Oct 21, 1987 Evanston Law Aims to prevent Pit Bull Attacks

Oct 21, 1987 Law May Restrain Dog Owners

Evanston - Pit bull owners beware - Evanston doesn't like your pets.

The Evanston Police Services Committee made that clear last night when, after a public hearing, it passed "the nuclear weapon of animal control ordinances," according to one alderman.  This first-ever legislation, if approved by the city council, would require owners of pit bulls and other dangerous dogs to restrain their animals from attacking passers-by.

Although the proposal did not refer to any specific breed, Ald. John Bleveans (7th) said the nationwide uproar over pit bulls this summer prompted the aldermen to draft another dog control ordinance.  Extensive leash, license and noise control laws already exist.

"I live next door to five pit bulls.  If we had known that when we bought the house, we never would've bought the house," said 2nd Ward resident Leslie Swenson.  "The noise level and the smell are horrendous."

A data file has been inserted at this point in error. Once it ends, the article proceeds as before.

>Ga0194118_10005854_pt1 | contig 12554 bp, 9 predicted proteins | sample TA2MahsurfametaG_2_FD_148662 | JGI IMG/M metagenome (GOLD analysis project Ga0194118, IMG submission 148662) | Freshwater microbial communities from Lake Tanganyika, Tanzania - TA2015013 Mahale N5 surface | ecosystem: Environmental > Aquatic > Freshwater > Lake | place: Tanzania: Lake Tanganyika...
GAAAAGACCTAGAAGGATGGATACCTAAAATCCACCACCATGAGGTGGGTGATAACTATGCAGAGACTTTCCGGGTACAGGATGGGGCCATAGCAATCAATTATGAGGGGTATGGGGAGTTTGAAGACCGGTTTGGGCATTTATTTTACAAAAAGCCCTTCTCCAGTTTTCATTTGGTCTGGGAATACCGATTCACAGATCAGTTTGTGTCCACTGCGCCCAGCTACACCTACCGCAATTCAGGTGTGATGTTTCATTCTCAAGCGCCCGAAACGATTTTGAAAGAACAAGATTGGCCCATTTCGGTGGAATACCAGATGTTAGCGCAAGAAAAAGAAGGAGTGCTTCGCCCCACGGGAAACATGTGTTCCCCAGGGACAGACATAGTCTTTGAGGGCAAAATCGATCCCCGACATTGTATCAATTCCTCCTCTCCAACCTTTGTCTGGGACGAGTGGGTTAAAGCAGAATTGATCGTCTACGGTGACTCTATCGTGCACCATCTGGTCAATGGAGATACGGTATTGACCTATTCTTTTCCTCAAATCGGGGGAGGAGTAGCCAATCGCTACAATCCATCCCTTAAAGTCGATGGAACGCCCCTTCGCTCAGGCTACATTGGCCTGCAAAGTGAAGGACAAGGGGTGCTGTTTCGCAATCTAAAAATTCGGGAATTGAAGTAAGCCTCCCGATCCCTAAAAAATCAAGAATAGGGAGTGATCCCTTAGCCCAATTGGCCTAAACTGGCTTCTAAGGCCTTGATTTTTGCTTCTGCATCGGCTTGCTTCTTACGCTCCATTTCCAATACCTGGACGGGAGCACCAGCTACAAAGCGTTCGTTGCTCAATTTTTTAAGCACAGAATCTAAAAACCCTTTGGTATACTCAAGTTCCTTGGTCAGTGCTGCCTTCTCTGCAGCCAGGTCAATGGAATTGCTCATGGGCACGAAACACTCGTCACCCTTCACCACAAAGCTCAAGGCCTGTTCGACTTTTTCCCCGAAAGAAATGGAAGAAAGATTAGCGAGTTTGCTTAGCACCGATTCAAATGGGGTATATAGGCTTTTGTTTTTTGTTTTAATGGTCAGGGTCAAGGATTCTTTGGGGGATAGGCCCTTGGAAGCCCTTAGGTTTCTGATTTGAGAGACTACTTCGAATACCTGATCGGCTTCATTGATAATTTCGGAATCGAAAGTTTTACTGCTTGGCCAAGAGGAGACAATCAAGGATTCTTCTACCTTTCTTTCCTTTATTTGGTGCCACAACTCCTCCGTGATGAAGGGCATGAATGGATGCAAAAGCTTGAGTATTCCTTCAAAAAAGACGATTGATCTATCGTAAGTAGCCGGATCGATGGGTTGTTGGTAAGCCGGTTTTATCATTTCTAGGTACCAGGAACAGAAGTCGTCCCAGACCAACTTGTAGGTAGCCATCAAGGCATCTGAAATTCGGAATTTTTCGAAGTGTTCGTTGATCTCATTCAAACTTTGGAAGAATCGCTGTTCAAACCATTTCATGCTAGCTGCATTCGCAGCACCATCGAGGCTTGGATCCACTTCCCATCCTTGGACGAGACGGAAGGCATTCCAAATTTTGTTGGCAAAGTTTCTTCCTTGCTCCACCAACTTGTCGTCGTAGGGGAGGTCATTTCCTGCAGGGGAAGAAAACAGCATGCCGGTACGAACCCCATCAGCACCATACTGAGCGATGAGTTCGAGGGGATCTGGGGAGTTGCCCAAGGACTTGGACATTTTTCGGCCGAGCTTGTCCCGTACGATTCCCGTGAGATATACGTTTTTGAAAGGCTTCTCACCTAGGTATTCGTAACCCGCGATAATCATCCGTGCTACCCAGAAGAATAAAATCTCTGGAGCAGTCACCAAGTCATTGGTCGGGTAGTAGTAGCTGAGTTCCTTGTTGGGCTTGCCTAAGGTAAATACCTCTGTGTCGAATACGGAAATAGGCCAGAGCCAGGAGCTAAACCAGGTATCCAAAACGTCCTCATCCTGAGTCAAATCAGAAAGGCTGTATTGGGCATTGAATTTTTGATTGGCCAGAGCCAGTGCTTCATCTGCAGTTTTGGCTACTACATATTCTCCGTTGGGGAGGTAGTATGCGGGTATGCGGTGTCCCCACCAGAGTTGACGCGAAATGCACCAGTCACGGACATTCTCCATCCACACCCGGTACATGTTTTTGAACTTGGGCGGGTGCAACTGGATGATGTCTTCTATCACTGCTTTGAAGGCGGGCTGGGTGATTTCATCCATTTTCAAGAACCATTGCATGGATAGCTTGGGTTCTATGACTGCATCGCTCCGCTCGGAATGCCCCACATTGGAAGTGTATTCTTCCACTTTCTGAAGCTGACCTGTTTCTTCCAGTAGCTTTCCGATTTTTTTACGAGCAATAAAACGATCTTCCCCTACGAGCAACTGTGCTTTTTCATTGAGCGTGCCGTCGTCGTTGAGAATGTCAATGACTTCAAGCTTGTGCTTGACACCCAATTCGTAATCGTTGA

The three-page ordinance defines dangerous dogs as those with "a known propensity to attack unprovoked, to cause injury or to otherwise endanger the safety of human beings or domestic animals.

At Swenson's suggestion, the ordinance was amended to restrict residents to one dog per single-family dwelling.  Currently, animal lovers can own as many dogs as they wish.

The ordinance also prohibits dangerous dog owners to keep theri pets on a porch or patio and requires the animals to be confined to a pen 6-feet high.

Furthermore, the ordinance says, the animals must be licensed and insured for not less than $100,000.  First-time violators could be fined as much as $500 and repeat offenders could be sentenced to 30 days in jail.

Evanston Police Cmdr. Frank Kaminski said he hadn't received any complaints of residents being attacked, but that the ordinance was a good preventive measure.

The Daily Northwestern, Ocot 21, 1987, p.7